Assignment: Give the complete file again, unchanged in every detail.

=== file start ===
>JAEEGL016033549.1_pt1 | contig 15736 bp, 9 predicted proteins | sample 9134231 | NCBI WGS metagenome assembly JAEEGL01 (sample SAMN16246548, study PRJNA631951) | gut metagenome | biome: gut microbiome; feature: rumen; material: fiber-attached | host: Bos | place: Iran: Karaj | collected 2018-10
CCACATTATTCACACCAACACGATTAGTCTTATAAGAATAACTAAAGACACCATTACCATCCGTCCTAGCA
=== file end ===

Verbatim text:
>JAEEGL016033549.1_pt1 | contig 15736 bp, 9 predicted proteins | sample 9134231 | NCBI WGS metagenome assembly JAEEGL01 (sample SAMN16246548, study PRJNA631951) | gut metagenome | biome: gut microbiome; feature: rumen; material: fiber-attached | host: Bos | place: Iran: Karaj | collected 2018-10
CCACATTATTCACACCAACACGATTAGTCTTATAAGAATAACTAAAGACACCATTACCATCCGTCCTAGCA